Currently, Abrams and his team are still in the pre-clinical realm, where they need to decide the right design parameter to put into a second generation of molecules that would meet clinical trials. What they are concerned about now is keeping the protein stable at room temperature for implementation in creams and ointments for microbicidal use.
Antibody research for a vaccine
For highly variable viruses such as HIV, vaccine researchers want to elicit antibodies that protect against most or all viral strains. To develop a successful HIV vaccine, researchers must stimulate B cells, or immune cells, to create broadly neutralizing antibodies that can effectively block HIV from entering a human host cell, says Leonidas Stamatatos, prof. at the Seattle Biomedical Institute. And that is what he and his colleagues, in collaboration with the Rockefeller Univ. and Scripps Research Institute, reported earlier this year, providing renewed hope for an HIV/AIDS vaccine.
In research, the first generation of antibodies—called “germline antibodies”—are partially embedded in a B cell’s membrane; and if a germline antibody binds to an envelope protein on the surface of HIV, even weakly, then the B cell is activated and begins producing antibodies not only on the surface of the B cells, but also in the bloodstream. Activated B cells evolve to produce antibodies with even higher binding affinity to HIV, eventually resulting in a “mature” antibody. And some mature antibodies can bind to envelope proteins of many different HIV strains and prevent them from infecting cells, deeming the name broadly neutralizing antibodies.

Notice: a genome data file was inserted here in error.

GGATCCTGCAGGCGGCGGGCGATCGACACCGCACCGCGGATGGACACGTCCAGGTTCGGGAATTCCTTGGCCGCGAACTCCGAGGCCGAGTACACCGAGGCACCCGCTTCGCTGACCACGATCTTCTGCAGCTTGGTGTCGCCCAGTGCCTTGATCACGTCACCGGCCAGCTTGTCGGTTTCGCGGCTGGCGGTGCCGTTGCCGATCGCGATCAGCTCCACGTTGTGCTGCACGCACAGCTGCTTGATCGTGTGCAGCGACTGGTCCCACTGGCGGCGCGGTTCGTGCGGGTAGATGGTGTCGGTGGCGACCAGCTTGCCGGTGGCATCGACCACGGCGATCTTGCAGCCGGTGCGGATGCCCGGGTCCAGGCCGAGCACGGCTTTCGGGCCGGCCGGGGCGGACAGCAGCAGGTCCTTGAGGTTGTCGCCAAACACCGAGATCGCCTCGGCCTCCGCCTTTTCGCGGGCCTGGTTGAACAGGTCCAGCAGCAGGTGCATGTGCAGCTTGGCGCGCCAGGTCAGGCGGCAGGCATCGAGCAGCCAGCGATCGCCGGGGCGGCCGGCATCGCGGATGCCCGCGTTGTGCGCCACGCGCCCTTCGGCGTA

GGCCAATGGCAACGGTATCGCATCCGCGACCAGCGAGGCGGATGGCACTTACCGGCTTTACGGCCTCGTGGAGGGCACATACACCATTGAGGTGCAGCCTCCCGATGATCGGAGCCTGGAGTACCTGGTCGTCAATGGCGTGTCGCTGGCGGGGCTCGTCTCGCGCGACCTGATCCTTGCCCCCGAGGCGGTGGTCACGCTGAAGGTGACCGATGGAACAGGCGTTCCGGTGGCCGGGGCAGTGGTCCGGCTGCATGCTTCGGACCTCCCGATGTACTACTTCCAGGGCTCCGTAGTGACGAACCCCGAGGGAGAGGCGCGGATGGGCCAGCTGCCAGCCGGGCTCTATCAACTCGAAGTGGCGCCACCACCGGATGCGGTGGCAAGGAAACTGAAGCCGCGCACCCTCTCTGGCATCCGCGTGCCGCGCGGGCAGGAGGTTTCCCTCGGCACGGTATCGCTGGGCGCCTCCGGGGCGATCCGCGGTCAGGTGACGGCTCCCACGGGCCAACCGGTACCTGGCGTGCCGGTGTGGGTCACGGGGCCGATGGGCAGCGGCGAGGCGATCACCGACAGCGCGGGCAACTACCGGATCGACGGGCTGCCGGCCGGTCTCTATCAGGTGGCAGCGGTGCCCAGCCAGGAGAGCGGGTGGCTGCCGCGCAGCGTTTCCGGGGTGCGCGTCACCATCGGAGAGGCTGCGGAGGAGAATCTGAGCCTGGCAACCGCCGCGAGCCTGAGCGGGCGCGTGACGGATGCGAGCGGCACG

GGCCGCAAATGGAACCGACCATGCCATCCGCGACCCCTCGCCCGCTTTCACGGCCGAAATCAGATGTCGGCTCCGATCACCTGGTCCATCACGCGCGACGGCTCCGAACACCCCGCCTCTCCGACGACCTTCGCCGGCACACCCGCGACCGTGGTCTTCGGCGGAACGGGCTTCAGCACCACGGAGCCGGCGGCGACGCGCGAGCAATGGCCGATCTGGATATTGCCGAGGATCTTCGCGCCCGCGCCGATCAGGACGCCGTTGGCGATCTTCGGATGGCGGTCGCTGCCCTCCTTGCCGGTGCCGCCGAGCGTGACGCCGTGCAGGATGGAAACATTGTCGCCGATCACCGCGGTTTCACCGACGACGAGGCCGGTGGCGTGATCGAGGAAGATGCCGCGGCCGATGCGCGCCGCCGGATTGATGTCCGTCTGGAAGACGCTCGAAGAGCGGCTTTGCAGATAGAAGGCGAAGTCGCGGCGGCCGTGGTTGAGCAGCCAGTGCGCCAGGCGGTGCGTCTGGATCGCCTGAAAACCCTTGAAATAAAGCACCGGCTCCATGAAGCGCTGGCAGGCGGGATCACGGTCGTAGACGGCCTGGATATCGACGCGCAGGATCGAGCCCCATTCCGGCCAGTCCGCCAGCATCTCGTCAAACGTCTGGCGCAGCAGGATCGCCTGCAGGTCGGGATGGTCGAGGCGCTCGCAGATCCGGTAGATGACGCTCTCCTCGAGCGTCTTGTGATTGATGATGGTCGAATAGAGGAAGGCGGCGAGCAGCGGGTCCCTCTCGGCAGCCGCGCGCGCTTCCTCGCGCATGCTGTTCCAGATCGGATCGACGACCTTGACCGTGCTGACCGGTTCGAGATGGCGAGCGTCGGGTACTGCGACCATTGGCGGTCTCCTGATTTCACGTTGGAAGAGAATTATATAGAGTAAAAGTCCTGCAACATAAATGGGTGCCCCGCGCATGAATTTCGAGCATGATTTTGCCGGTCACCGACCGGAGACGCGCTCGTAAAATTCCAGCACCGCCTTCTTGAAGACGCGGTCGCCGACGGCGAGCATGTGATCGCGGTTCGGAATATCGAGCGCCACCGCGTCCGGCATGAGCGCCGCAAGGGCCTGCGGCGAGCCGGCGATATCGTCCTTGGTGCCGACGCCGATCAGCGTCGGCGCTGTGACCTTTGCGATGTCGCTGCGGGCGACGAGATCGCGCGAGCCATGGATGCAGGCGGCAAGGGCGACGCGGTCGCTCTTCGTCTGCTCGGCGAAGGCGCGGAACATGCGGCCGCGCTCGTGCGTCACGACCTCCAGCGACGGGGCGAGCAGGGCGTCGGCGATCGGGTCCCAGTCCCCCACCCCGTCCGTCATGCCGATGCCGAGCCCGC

Only a fraction of people infected with HIV naturally produce broadly neutralizing antibodies. And by sequencing the DNA of their mature antibodies, one can deduce what the originating germline antibodies looked like. By testing how well the mature and germline antibodies bound to the envelope protein of different HIV strains, the Stamatatos team identified a deficiency in the ability of envelope proteins tested before as previous vaccine candidates to engage the germline forms of broadly neutralizing antibodies (the antibodies a vaccine must elicit).
“This indicated a problem with previously tested HIV vaccines is that they do not bind to germline antibodies on B cells that give rise to mature, broadly neutralizing antibodies,” says Stamatatos. “Without this first binding step, the immune response to HIV is halted before it can truly begin.”
Upon study of the HIV envelope proteins, the team discovered that specific glycans were blocking the germline antibody from binding to and activating B cells. So the team engineered an HIV envelope protein that lacks specific glycan and ran binding tests, in which the germline antibodies were able to bind the modified HIV proteins. They also verified that the modified HIV protein was capable of starting the process of antibody maturation in B cells, jumpstarting an immune response that could result in broadly neutralizing antibodies.